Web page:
The story, as told by independent energy analyst (ex-Reuters journalist) Gerard Wynn, is that three major European utilities – RWE, Uniper (formerly Eon) and Engie (ex-GdF-Suez/Electrabel) – all built brand-new coal power stations in the Netherlands over the last few years – and have all had to write off hundreds of millions of euros on them.
Wynn wrote a report on this for the Institute for Energy Economics and Financial Analysis (IEEFA) published last month. He wrote an article about his report which we published on Energy Post.
Wynn’s report shows that the companies have collectively written off half of the construction costs of their plants. What is more, this won’t be the end of it, says Wynn: “using a discounted cash flow model, and applying very generous assumptions to coal power, we see net a present value in the range of €400 million for comparative 1100 MW plants. The discrepancy between our valuation and the book values of these three plants suggests that RWE, Uniper and ENGIE will have to take another look at their valuations.”
The main reason for the impairments – which are not unique in Europe, as everyone knows – is a dramatic fall in oil and gas prices, as well as a fall in wholesale electricity market prices, in combination with (partly as a result of) a dramatic rise in renewable energy with low marginal cost.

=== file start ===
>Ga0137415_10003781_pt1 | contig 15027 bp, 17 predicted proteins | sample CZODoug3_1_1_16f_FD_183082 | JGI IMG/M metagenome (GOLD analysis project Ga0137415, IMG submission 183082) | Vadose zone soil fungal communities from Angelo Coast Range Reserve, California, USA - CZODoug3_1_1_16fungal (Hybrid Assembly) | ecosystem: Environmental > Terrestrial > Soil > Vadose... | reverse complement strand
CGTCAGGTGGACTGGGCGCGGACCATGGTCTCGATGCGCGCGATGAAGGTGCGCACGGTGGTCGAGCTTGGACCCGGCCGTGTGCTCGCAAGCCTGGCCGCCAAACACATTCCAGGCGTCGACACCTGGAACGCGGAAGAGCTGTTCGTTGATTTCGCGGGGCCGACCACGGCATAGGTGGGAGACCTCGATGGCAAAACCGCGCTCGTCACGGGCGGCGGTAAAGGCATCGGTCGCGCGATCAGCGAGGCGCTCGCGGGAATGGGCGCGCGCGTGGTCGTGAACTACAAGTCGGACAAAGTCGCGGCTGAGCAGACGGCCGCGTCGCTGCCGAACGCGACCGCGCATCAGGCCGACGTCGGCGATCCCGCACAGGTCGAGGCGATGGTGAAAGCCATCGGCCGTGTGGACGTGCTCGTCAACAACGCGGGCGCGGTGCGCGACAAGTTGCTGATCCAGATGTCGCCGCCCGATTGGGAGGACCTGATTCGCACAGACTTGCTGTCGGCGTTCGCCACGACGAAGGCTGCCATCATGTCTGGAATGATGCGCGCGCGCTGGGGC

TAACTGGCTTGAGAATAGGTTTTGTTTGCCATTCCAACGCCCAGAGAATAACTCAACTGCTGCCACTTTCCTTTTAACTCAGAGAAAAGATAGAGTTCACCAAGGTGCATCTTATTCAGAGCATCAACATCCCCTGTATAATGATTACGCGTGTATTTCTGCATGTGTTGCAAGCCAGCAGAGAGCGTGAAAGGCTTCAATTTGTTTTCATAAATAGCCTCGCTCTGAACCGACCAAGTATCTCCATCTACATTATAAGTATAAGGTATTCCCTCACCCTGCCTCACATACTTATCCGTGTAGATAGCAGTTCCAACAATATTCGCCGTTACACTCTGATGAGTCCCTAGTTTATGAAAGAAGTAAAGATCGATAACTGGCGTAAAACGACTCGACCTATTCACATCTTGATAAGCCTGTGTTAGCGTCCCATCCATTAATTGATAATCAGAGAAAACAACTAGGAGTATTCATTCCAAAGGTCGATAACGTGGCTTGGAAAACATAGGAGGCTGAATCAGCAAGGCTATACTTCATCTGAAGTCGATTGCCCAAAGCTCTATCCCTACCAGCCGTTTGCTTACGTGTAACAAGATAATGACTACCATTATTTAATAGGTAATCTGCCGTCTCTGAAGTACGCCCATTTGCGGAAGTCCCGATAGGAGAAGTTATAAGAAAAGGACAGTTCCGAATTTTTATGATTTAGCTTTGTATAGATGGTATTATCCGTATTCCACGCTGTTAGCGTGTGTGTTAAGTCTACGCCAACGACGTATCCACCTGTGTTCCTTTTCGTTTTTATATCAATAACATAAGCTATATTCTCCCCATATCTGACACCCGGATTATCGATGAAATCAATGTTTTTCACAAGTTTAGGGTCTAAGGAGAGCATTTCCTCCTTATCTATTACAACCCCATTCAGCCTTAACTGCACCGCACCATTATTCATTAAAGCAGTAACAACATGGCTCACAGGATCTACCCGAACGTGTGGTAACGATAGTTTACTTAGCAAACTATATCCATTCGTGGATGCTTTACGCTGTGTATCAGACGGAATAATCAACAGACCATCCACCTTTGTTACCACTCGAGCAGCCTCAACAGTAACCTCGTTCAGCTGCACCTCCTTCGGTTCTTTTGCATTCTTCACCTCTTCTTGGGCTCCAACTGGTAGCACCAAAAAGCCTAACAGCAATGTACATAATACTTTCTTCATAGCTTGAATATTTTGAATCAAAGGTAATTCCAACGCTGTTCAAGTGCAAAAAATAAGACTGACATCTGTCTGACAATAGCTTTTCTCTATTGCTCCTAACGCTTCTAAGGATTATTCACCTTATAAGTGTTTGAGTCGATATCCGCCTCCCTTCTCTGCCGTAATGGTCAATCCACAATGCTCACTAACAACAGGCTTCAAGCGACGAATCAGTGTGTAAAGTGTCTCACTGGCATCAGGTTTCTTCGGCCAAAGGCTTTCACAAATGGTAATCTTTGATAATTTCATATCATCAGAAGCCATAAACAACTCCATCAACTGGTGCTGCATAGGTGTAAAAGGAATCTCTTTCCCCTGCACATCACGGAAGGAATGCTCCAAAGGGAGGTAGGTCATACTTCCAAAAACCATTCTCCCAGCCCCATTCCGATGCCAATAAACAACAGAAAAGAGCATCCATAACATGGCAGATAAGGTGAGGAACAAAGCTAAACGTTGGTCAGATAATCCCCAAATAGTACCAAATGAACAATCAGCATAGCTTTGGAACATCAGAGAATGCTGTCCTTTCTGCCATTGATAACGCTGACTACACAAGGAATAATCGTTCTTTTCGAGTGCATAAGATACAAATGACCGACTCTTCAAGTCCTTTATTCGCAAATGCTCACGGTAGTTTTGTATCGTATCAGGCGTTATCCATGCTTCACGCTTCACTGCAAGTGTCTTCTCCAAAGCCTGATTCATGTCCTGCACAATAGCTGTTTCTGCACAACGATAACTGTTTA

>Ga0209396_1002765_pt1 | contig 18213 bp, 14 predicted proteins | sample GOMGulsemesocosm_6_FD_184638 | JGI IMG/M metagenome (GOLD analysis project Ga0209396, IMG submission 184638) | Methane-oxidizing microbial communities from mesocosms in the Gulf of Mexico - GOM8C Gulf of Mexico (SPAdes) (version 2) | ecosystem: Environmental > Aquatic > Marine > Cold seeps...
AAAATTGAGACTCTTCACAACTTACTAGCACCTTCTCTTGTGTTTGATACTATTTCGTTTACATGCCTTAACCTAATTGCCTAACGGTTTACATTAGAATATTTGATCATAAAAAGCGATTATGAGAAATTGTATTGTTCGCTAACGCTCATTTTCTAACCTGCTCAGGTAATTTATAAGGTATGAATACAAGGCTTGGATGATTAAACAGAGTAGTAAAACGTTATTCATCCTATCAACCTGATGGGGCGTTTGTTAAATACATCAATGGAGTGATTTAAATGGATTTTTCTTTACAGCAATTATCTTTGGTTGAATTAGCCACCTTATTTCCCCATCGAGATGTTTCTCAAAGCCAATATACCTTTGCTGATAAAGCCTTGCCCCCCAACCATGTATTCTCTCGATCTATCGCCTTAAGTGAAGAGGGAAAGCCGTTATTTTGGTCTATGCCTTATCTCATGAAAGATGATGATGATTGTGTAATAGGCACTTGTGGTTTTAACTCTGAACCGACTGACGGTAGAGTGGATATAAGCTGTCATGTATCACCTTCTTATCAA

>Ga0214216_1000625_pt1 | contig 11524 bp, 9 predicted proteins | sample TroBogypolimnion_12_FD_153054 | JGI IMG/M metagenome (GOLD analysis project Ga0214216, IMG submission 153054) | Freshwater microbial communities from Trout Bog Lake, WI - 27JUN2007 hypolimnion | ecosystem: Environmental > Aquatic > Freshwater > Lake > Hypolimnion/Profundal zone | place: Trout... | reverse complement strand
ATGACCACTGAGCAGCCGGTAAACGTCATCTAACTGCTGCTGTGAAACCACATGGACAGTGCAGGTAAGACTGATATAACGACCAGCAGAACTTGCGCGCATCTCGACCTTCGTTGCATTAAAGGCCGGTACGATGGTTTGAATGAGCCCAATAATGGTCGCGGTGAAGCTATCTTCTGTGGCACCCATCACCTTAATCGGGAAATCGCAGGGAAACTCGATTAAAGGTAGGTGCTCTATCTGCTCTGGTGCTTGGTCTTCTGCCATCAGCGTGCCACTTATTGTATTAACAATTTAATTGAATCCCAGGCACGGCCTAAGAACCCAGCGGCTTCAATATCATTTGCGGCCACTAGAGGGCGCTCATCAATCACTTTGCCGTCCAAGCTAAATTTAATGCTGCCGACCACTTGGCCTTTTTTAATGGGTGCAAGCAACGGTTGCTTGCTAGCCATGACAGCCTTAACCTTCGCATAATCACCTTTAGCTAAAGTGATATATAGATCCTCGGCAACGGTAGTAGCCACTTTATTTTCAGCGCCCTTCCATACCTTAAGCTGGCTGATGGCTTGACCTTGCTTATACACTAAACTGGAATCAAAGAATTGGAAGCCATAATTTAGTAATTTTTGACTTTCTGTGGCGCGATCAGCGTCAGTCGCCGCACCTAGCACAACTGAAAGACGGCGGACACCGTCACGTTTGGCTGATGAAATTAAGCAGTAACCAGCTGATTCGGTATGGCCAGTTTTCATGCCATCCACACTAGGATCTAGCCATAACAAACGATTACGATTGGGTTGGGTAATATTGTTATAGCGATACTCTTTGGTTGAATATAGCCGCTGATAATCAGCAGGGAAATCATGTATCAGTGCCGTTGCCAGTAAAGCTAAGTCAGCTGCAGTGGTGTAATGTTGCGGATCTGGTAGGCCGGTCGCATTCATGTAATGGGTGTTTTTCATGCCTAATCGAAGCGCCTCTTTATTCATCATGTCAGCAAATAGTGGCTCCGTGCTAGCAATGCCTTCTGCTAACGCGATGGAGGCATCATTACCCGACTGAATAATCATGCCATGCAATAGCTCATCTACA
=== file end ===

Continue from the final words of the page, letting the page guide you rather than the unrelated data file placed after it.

Nor does it look as if things will get better for coal power. Coal-fired power “appears to be especially vulnerable to increasingly ambitious climate action targets”, notes Wynn.
So why did the companies not see this coming? That’s where I have some personal experience. I was a journalist working for the Dutch financial newspaper Financieele Dagblad in the early 2000s when the electricity market was liberalised. The old Dutch power production companies, which were then owned by provinces and towns, were quickly scooped up by big foreign players: Electrabel, RWE, Eon, Vattenfall.
They then started building new capacity – all of them at once! There was no central planning anymore after all, so they were all eager to corner the market with their own production capacity behind them. Everyone realised that this building frenzy was going to result in huge overcapacity, but they ignored that risk. As to the competition from renewables, I never heard anyone even discuss this!
Before you put all the blame on the free market, note that the companies were all (in some cases still are) state-owned. In addition, the Dutch government actively encouraged building of new capacity, because the Dutch energy-intensive industry had for years complained about high power prices compared to what their German rivals had to pay.
So much for the past. As to the future, Wynn notes that this recent Dutch experience means any new investment in new coal-fired power plants will be off the agenda, at least in Western Europe.
However, the story is different for existing coal fired power plants, he adds. These assets are sunk costs for their owners, so they will continue to “sweat” them for what they are worth. The only way existing coal plants could be taken out of the picture, writes Wynn, as “a new round of standards … outlining best practice for large combustion plants. Stiffer, more costly pollution limits might be the final straw …”